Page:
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/ 14 June 2012

Pimlico school awarded medal for community service

The Bishop of London, Richard Chartres, has visited St Barnabas C of E Primary School in Pimlico to bless the school’s newly unveiled mezzanine floor, as well as surprise staff and pupils by awarding the school the St Mellitus Medal for 165 years of service to the local community.

St Barnabas has raised over £400,000 over the past four years for the development of a third floor for their building, which provides the school with two new classrooms, office space and a library.

The blessing was celebrated by a display of country dancing and a performance by the school’s choir. A large number of attendees gathered for the event, including parents, representatives from the London Diocesan Board for Schools, local business representatives, councillors and representatives from Westminster.

The Bishop of London presented The Order of St Mellitus and the St Mellitus Medal to Head Teacher, Ann Townshend for the school’s service to the community for the past 165 years.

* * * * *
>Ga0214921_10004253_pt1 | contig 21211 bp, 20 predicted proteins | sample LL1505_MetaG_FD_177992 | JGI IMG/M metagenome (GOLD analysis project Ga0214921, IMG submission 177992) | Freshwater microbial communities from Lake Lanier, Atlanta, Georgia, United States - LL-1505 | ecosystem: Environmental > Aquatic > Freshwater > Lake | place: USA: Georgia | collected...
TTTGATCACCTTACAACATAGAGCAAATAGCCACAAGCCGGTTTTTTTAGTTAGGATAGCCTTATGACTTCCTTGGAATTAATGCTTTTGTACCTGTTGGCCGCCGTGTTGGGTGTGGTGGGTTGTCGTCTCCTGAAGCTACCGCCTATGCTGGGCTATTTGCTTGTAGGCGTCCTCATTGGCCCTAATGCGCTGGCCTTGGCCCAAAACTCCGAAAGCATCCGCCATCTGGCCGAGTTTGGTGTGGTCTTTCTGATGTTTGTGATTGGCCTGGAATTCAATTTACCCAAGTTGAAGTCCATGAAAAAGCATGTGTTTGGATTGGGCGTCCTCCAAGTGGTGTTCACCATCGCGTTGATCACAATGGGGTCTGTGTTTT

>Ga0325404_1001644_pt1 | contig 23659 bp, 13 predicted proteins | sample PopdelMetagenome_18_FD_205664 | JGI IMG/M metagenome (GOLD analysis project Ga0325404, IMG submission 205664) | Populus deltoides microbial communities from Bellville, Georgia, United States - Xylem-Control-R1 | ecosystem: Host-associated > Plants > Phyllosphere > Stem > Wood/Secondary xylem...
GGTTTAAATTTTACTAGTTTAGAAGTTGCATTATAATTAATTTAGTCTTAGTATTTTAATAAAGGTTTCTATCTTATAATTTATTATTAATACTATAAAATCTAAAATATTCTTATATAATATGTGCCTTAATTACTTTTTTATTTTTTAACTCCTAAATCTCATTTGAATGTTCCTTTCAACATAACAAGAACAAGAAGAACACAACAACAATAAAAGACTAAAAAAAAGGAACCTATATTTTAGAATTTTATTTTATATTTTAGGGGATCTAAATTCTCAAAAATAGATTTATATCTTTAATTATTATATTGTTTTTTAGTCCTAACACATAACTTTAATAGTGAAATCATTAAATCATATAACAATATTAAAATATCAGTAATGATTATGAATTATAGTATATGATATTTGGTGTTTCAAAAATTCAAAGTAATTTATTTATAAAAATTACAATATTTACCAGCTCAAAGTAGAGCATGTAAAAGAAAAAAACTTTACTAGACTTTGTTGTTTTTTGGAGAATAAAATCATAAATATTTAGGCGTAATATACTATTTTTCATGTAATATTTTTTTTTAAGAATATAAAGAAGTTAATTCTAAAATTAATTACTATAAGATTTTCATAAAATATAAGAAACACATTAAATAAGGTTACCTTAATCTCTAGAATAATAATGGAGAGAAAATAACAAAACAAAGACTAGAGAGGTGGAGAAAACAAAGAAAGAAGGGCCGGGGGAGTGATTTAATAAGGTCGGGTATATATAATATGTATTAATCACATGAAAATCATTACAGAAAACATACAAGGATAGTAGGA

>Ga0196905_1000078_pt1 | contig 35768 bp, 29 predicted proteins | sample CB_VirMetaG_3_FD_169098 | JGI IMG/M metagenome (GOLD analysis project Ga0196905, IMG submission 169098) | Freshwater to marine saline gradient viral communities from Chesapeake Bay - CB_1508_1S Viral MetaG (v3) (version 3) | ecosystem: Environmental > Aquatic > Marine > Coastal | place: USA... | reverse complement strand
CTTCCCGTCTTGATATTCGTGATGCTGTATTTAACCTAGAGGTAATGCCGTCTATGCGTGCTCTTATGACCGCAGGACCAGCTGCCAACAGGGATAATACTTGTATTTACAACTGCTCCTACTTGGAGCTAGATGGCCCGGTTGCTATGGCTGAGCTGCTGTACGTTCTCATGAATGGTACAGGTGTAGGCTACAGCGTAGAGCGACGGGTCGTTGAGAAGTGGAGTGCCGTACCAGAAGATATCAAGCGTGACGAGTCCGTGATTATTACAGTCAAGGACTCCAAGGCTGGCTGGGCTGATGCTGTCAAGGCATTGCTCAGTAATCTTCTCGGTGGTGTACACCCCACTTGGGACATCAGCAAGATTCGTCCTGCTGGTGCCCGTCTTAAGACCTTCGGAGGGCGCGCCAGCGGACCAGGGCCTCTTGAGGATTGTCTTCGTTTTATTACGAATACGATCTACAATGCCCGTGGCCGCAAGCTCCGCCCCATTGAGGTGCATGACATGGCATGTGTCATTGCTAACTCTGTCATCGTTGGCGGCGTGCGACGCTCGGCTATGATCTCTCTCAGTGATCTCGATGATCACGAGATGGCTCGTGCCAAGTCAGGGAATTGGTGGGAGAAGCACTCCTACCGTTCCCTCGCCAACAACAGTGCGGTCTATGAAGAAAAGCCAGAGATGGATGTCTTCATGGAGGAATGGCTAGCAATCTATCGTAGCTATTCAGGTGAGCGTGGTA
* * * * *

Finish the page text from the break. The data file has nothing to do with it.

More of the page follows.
St Barnabas has been in need of more space for some time due to the small size of the classrooms in the Grade II listed building. Now, with more space for teaching, the two new classrooms will accommodate Year 5 and Year 6 pupils, with an extra spare room, creating a better learning experience for St Barnabas’ 160 pupils.

While the building works took place, the school’s morning assemblies moved to the nearby church, St Barnabas. Although the school now has space for the assemblies to move back, the closer relationship between the church and the school has been so beneficial that assemblies will remain there in future.

Head teacher of St Barnabas School, Ann Townshend, said:

"It was a huge surprise and a great honour to receive the medal and certificate on behalf of the school. I cannot praise enough the support and commitment from parents, staff, school governors and our pupils in ensuring we build a lasting legacy in shaping this school. Of course, the building works have caused some disruption, but the staff and pupils have really come together and got on with it. We can now provide a far higher standard for both teaching and, most importantly, a high quality learning experience for our students. We will carry on working towards other developments we have in the pipeline, ensuring that we’re always striving to improve."

The medal is named after St Mellitus, the Bishop of London who re-founded the Diocese in AD 604, and is awarded in recognition of substantial contribution to the Christian life of London.

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